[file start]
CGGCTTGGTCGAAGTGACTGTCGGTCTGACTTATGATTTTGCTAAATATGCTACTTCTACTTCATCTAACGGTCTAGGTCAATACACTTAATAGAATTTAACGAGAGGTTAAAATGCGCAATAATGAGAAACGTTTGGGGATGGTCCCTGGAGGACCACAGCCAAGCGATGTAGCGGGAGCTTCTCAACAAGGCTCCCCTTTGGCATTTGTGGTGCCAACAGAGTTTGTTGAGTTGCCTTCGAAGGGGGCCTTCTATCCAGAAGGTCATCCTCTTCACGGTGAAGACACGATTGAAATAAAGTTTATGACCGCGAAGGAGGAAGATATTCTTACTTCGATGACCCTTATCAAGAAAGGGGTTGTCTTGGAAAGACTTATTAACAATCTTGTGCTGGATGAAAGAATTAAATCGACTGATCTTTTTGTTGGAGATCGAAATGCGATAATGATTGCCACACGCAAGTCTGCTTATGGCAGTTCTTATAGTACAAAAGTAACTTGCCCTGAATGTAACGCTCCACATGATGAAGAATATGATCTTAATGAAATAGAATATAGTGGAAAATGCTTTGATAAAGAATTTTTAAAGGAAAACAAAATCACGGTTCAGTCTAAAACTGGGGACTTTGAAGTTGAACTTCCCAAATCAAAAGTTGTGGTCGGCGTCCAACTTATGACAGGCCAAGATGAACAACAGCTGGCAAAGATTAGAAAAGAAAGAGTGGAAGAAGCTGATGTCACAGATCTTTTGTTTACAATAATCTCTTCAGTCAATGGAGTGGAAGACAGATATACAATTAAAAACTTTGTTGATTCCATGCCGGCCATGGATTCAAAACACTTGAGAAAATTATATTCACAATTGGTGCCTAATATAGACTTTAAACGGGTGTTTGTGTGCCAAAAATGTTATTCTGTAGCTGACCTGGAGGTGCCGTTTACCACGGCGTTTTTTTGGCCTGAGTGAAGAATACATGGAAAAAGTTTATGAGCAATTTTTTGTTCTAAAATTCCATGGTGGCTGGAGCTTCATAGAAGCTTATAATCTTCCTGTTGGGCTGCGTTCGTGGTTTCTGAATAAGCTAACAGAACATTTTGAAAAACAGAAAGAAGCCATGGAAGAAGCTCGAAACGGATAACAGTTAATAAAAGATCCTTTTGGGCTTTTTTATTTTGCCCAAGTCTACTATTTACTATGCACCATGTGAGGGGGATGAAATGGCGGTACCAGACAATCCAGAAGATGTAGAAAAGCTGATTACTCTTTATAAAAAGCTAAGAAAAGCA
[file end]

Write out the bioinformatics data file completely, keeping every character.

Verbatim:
CGGCTTGGTCGAAGTGACTGTCGGTCTGACTTATGATTTTGCTAAATATGCTACTTCTACTTCATCTAACGGTCTAGGTCAATACACTTAATAGAATTTAACGAGAGGTTAAAATGCGCAATAATGAGAAACGTTTGGGGATGGTCCCTGGAGGACCACAGCCAAGCGATGTAGCGGGAGCTTCTCAACAAGGCTCCCCTTTGGCATTTGTGGTGCCAACAGAGTTTGTTGAGTTGCCTTCGAAGGGGGCCTTCTATCCAGAAGGTCATCCTCTTCACGGTGAAGACACGATTGAAATAAAGTTTATGACCGCGAAGGAGGAAGATATTCTTACTTCGATGACCCTTATCAAGAAAGGGGTTGTCTTGGAAAGACTTATTAACAATCTTGTGCTGGATGAAAGAATTAAATCGACTGATCTTTTTGTTGGAGATCGAAATGCGATAATGATTGCCACACGCAAGTCTGCTTATGGCAGTTCTTATAGTACAAAAGTAACTTGCCCTGAATGTAACGCTCCACATGATGAAGAATATGATCTTAATGAAATAGAATATAGTGGAAAATGCTTTGATAAAGAATTTTTAAAGGAAAACAAAATCACGGTTCAGTCTAAAACTGGGGACTTTGAAGTTGAACTTCCCAAATCAAAAGTTGTGGTCGGCGTCCAACTTATGACAGGCCAAGATGAACAACAGCTGGCAAAGATTAGAAAAGAAAGAGTGGAAGAAGCTGATGTCACAGATCTTTTGTTTACAATAATCTCTTCAGTCAATGGAGTGGAAGACAGATATACAATTAAAAACTTTGTTGATTCCATGCCGGCCATGGATTCAAAACACTTGAGAAAATTATATTCACAATTGGTGCCTAATATAGACTTTAAACGGGTGTTTGTGTGCCAAAAATGTTATTCTGTAGCTGACCTGGAGGTGCCGTTTACCACGGCGTTTTTTTGGCCTGAGTGAAGAATACATGGAAAAAGTTTATGAGCAATTTTTTGTTCTAAAATTCCATGGTGGCTGGAGCTTCATAGAAGCTTATAATCTTCCTGTTGGGCTGCGTTCGTGGTTTCTGAATAAGCTAACAGAACATTTTGAAAAACAGAAAGAAGCCATGGAAGAAGCTCGAAACGGATAACAGTTAATAAAAGATCCTTTTGGGCTTTTTTATTTTGCCCAAGTCTACTATTTACTATGCACCATGTGAGGGGGATGAAATGGCGGTACCAGACAATCCAGAAGATGTAGAAAAGCTGATTACTCTTTATAAAAAGCTAAGAAAAGCA